Tchaikovsky Competition? It’s all about pianists

The competition goes into its final concerto stages today, for cello, violin and piano.

The qualifying stages on the previous two instruments have been subdued. Decent performances, safe list of finalists, nothing to set the heart racing.

It was much the same last time, and the time before. You have to go back to 1982 to find the last name-drop artist to win the violin competition. (Don’t even mention the voice contest.)

The piano, though…. that’s where the action is.

There are three or four hotly-tipped winners out of six finalists, all of them high-calibre. We’re still calling it as a Lucas vs Lukas showdown, but there’s an excited following for the American George Li, and an air of anticipation for each of the other three.

It’s all down now to fingers on keys.

lukas geniusas

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  • I haven’t seen the Cello competition, but notice Elschenbroich is not among the finalists. Can’t be a too bad field of Cellists then.

    The piano competition, which I followed, was/is outstanding. At least 25 really good candidates. The finals will be a treat.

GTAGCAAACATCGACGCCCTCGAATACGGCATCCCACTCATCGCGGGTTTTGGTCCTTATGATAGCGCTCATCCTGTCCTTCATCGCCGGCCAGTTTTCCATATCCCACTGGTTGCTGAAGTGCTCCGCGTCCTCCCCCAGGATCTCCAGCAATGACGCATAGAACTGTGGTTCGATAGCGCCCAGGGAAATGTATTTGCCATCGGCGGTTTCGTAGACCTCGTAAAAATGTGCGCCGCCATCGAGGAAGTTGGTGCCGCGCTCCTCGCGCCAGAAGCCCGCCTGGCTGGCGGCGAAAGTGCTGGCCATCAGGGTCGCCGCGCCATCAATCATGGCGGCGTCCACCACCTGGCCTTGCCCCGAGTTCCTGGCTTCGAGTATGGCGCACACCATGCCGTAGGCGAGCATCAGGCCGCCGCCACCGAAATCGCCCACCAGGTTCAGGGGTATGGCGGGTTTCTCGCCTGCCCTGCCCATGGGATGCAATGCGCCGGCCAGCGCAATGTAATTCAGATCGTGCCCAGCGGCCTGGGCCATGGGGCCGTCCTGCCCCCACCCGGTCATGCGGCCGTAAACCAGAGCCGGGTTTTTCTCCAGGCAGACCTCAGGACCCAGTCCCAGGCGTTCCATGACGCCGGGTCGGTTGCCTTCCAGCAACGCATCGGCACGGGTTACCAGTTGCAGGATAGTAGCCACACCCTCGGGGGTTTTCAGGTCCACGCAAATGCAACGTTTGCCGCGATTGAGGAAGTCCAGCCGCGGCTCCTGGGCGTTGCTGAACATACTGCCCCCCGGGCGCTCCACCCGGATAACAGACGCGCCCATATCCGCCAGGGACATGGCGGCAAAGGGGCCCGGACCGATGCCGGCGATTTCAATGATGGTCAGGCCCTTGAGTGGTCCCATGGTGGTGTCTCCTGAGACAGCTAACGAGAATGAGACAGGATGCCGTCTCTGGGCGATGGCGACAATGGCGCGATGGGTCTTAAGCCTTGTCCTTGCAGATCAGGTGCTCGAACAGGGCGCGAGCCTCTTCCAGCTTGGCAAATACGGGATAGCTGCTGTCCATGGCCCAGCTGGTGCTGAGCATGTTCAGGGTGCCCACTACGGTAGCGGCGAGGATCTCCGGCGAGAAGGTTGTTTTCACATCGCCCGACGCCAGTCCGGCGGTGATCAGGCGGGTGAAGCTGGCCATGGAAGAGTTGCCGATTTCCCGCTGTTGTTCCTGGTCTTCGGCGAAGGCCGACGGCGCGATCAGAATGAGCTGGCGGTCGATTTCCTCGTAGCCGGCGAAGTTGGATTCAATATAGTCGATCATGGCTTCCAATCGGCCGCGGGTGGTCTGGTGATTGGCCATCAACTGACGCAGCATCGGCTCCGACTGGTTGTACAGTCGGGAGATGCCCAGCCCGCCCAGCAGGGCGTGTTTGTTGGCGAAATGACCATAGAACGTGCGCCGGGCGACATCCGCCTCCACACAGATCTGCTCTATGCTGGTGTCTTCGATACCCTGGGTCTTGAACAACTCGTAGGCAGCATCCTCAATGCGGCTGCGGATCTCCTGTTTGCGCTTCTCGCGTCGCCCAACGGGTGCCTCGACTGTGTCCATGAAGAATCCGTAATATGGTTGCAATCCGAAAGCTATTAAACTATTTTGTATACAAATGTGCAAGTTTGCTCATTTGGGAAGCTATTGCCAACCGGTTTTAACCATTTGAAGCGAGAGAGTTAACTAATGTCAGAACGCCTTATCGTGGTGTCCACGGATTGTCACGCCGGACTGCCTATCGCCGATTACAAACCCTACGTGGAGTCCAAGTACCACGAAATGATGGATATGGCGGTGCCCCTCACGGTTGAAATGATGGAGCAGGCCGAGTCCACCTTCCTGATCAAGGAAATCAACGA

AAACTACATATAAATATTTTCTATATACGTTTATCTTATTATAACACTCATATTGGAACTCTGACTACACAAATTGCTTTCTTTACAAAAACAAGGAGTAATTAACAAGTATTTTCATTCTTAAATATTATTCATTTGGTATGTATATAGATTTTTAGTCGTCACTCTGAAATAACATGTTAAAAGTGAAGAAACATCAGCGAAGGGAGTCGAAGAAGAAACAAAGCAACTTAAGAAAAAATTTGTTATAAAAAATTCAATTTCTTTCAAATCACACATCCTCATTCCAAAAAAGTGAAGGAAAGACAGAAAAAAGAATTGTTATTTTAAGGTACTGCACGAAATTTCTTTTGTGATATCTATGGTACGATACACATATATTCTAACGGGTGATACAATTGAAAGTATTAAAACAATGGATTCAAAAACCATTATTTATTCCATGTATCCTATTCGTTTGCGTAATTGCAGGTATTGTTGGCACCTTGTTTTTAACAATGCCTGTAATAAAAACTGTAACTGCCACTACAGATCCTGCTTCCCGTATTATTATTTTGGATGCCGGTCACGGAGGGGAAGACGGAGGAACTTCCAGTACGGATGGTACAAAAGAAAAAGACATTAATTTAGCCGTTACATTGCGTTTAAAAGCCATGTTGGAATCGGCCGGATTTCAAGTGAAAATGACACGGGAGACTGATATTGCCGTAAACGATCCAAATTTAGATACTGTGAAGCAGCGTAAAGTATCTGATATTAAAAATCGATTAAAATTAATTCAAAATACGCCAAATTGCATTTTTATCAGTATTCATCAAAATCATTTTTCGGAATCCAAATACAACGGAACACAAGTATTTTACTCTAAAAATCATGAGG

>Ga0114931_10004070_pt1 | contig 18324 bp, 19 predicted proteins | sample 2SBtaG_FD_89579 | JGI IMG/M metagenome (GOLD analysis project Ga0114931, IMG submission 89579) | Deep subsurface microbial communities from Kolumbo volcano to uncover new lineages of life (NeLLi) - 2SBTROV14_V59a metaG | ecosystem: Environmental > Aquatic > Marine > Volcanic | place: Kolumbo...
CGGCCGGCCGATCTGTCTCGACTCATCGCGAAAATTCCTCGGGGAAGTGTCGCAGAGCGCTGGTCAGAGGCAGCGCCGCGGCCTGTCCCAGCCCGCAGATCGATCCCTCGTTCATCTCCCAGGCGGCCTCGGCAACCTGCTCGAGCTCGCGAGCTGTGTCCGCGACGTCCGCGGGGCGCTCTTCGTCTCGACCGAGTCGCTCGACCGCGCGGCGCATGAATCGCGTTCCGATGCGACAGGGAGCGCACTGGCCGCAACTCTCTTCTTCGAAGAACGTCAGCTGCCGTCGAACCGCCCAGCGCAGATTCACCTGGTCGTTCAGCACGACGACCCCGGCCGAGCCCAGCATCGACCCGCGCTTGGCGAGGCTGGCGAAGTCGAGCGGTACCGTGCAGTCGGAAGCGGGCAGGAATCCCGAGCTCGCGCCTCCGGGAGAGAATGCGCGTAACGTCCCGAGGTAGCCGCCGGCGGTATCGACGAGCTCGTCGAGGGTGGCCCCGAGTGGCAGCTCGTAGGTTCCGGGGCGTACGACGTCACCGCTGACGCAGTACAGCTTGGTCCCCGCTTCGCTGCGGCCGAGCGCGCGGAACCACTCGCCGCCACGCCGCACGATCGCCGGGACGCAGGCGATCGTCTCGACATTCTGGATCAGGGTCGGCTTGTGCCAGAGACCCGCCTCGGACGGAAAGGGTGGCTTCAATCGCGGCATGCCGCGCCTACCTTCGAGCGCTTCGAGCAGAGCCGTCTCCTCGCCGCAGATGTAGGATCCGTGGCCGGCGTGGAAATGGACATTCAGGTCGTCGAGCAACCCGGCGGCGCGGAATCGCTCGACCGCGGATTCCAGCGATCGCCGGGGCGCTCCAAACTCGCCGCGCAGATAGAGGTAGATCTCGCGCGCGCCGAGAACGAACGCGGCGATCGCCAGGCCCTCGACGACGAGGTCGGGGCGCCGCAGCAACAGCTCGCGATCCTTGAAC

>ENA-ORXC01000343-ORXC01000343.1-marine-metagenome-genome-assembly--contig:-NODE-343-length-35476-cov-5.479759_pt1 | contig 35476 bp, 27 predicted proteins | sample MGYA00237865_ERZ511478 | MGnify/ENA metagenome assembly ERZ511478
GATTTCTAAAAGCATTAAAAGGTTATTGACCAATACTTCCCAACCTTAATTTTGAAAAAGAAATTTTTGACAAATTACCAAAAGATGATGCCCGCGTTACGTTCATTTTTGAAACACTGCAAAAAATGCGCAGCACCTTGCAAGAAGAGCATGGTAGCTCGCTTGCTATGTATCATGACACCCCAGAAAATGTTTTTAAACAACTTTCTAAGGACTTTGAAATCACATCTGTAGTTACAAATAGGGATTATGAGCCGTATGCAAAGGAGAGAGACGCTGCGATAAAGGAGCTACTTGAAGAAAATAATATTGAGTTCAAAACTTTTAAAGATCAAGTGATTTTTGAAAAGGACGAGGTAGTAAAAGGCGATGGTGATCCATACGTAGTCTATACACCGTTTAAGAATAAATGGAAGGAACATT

• George Li’s performance on Sunday in the finals of the piano competition was truly transcendent. His creative and profoundly musical renditions of the Tchaikovsky First and the Prokofiev Third quite literally brought tears to my eyes. Above and beyond the jaw-dropping technical virtuosity, the prodigious feats of memory and stamina, and the formidable challenge of performing under such scrutiny and pressure, this 19-year-old’s interpretations were deeply moving and exhilarating.

    The largely Russian audience responded with a thunderous ovation, including the ultimate Slavic compliment: rhythmic clapping. Thrilling!

  • I think some incredible violinists are competing in the violin finals, like Clara Jumi Kang and Yu Chien Tseng.

  • I might be a George Li fan now. I acknowledged his brilliance in a prior post but felt he lacked depth. But his insane Prokofiev concerto has won me over. I wouldn’t want to hear it played like that all of the time, but for a competition, when it’s necessary to stand out in a crowd of phenomenal talent, I think it was a smart move. Even the jury seemed entertained by it. I have really liked Sergey Redkin throughout the entire competition. Geniusas is brilliant, he has everything. I’d like to see the top three be 1-Geniusas, 2-Li, and 3-Redkin but I think Debargue will ultimately be in the top three and Redkin will be out.

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